As for me, I have a strong testimony of the gospel, and in all honesty, my relationship with my Savior is what has helped, and continues to help, me through this experience. I can turn to Him and cry, share my feelings, seek for strength, and know that He cares and is there for me. It was hard going to church during that time, more due to my own insecurities. However, I went because I knew it was something I needed in my life. My husband was called to serve in a young single adult congregation three years ago, which was greatly needed for me. To be around a group of vibrant young adults who shared their thoughts and concerns so openly has been such a breath of fresh air. During this time, Dustin came out publicly so I have shared comments about my experiences with them. Some have thanked me for doing so. I am nervous to go back to my home church congregation, even though with time so many are more open minded regarding the LGBTQ community, which is promising.
Although I don’t understand everything regarding the doctrines of the church, I choose to stay, as I now have more of a voice to help educate others of how the Savior truly loves all of His children. No exceptions. We especially need to be there for the marginalized. They need us more than ever.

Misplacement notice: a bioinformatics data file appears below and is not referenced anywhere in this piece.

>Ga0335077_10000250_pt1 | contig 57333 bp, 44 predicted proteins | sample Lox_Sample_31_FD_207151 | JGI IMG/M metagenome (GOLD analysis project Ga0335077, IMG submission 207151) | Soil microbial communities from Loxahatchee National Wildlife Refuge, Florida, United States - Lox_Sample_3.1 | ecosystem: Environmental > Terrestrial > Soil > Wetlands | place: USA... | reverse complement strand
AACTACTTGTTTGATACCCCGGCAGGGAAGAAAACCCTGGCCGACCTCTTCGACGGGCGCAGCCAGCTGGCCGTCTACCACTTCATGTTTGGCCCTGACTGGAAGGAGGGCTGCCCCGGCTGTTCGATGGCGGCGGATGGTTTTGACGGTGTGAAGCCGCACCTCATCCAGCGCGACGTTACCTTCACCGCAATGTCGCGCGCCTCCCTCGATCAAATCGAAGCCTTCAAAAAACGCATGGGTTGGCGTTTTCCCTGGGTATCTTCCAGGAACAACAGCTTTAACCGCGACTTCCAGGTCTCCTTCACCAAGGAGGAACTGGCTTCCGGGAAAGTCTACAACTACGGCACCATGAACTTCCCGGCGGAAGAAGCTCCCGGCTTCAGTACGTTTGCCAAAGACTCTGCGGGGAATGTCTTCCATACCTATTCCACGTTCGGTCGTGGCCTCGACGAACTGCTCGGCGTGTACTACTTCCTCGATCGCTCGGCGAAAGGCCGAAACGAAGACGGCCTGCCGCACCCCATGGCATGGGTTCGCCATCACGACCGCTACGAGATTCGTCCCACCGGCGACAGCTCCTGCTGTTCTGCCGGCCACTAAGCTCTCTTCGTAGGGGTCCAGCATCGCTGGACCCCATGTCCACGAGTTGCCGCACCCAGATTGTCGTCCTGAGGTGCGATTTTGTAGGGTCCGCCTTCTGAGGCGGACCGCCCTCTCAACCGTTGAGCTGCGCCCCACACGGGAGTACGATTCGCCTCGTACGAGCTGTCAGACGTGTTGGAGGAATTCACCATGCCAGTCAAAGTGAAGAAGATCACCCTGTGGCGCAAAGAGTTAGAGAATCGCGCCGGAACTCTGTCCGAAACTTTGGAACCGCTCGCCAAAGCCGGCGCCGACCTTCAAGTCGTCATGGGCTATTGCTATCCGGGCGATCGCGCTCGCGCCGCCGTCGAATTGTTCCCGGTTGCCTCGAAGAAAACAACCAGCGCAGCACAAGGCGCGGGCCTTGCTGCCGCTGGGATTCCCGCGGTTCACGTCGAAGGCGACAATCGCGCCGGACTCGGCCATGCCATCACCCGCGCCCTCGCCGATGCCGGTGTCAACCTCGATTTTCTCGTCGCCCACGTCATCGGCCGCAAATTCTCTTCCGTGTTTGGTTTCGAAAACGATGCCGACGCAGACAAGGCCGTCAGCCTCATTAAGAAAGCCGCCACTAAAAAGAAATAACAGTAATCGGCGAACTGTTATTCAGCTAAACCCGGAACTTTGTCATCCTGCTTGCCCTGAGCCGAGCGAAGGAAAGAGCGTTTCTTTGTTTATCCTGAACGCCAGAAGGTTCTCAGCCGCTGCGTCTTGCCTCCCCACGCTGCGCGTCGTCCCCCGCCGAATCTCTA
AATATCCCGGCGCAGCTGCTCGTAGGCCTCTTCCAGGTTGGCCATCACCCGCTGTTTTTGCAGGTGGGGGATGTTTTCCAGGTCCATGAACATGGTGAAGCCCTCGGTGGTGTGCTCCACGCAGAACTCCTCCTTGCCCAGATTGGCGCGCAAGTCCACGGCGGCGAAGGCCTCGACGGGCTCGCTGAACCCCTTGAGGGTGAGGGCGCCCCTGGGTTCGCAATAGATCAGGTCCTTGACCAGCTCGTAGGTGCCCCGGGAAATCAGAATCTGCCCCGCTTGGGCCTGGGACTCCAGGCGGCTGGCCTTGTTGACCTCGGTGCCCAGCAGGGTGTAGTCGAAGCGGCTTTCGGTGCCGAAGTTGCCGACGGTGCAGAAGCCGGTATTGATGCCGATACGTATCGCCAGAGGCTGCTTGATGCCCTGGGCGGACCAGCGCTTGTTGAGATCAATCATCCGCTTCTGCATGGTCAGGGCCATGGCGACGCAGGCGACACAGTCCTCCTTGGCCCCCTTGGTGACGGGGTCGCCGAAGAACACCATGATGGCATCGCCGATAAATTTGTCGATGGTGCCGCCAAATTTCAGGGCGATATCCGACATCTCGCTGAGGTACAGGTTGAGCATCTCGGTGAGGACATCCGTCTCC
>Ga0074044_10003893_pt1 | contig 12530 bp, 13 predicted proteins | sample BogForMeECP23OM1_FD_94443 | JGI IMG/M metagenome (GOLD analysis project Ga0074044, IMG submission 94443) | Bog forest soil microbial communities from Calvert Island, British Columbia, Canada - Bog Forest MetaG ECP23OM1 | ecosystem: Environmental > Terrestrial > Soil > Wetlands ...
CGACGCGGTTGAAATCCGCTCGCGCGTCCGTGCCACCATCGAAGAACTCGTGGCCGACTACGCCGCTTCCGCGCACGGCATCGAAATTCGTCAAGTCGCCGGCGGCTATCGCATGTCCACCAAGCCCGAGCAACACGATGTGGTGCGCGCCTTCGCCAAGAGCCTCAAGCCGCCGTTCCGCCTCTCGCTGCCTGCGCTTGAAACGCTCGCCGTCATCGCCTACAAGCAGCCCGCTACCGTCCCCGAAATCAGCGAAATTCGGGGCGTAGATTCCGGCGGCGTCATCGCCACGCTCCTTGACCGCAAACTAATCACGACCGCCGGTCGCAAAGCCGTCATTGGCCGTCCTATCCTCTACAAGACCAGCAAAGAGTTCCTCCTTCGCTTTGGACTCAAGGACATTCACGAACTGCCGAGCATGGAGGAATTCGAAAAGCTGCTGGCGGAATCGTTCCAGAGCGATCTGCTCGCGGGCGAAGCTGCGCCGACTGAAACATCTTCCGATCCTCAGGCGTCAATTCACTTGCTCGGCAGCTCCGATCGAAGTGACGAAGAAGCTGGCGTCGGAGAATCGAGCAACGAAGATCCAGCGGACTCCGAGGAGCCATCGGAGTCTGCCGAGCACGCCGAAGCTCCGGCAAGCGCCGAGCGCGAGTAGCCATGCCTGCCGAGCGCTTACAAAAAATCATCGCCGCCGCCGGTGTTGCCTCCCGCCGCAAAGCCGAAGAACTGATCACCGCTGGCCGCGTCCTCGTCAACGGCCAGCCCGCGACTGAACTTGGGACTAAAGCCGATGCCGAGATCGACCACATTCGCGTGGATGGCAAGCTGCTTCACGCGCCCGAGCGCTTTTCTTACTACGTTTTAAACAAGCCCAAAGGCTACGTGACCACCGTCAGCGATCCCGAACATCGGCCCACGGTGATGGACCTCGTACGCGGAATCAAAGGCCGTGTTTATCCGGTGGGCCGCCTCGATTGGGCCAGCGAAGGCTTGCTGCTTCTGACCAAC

It has been less than 7 months since I came upon Mama Dragons and other parent support groups. It has been so nice to know I am not alone in this journey. I am learning to be more trusting of those around me, and to share thoughts and feelings. This is liberating. I am proud to be a Mama Dragon, for Dustin, who is excelling in school and is more true to himself. I am also there for my other two sons, their wives, my new granddaughter and future grandchildren, and my daughter and her fiancé. Like I said earlier, my family means the world to my husband and me. Hopefully we can make the world a little bit kinder by our actions.